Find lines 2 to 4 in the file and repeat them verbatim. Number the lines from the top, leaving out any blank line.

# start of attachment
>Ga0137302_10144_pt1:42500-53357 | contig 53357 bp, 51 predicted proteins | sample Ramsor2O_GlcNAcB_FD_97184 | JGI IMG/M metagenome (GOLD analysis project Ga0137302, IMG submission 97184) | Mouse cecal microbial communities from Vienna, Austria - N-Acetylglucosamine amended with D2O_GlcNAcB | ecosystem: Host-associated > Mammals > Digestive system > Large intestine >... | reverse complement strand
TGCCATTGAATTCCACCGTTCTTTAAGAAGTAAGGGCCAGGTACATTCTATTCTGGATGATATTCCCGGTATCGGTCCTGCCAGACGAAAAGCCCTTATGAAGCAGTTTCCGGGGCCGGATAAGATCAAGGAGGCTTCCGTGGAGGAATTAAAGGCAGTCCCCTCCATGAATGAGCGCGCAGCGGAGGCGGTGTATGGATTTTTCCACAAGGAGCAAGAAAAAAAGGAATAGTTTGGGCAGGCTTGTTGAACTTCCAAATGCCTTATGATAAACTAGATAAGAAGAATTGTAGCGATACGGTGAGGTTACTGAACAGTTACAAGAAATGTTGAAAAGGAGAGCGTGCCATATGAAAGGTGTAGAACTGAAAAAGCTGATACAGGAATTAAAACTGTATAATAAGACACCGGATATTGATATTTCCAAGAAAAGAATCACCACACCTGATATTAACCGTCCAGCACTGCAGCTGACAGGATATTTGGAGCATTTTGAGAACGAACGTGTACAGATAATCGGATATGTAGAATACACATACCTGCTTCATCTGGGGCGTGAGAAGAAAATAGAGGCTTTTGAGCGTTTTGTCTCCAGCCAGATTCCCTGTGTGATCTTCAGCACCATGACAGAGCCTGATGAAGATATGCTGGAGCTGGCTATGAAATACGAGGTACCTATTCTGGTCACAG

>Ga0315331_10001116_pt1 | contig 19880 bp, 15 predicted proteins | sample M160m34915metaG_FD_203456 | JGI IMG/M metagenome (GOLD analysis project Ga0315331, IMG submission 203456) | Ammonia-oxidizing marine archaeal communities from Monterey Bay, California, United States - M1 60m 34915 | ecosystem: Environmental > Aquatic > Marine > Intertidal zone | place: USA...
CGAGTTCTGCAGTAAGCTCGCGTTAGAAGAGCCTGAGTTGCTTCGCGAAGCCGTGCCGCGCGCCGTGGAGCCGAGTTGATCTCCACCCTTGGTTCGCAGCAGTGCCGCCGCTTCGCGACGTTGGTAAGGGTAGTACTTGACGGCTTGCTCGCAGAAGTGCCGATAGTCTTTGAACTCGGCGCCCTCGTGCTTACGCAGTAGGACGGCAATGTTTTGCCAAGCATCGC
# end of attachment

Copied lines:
TGCCATTGAATTCCACCGTTCTTTAAGAAGTAAGGGCCAGGTACATTCTATTCTGGATGATATTCCCGGTATCGGTCCTGCCAGACGAAAAGCCCTTATGAAGCAGTTTCCGGGGCCGGATAAGATCAAGGAGGCTTCCGTGGAGGAATTAAAGGCAGTCCCCTCCATGAATGAGCGCGCAGCGGAGGCGGTGTATGGATTTTTCCACAAGGAGCAAGAAAAAAAGGAATAGTTTGGGCAGGCTTGTTGAACTTCCAAATGCCTTATGATAAACTAGATAAGAAGAATTGTAGCGATACGGTGAGGTTACTGAACAGTTACAAGAAATGTTGAAAAGGAGAGCGTGCCATATGAAAGGTGTAGAACTGAAAAAGCTGATACAGGAATTAAAACTGTATAATAAGACACCGGATATTGATATTTCCAAGAAAAGAATCACCACACCTGATATTAACCGTCCAGCACTGCAGCTGACAGGATATTTGGAGCATTTTGAGAACGAACGTGTACAGATAATCGGATATGTAGAATACACATACCTGCTTCATCTGGGGCGTGAGAAGAAAATAGAGGCTTTTGAGCGTTTTGTCTCCAGCCAGATTCCCTGTGTGATCTTCAGCACCATGACAGAGCCTGATGAAGATATGCTGGAGCTGGCTATGAAATACGAGGTACCTATTCTGGTCACAG

>Ga0315331_10001116_pt1 | contig 19880 bp, 15 predicted proteins | sample M160m34915metaG_FD_203456 | JGI IMG/M metagenome (GOLD analysis project Ga0315331, IMG submission 203456) | Ammonia-oxidizing marine archaeal communities from Monterey Bay, California, United States - M1 60m 34915 | ecosystem: Environmental > Aquatic > Marine > Intertidal zone | place: USA...
CGAGTTCTGCAGTAAGCTCGCGTTAGAAGAGCCTGAGTTGCTTCGCGAAGCCGTGCCGCGCGCCGTGGAGCCGAGTTGATCTCCACCCTTGGTTCGCAGCAGTGCCGCCGCTTCGCGACGTTGGTAAGGGTAGTACTTGACGGCTTGCTCGCAGAAGTGCCGATAGTCTTTGAACTCGGCGCCCTCGTGCTTACGCAGTAGGACGGCAATGTTTTGCCAAGCATCGC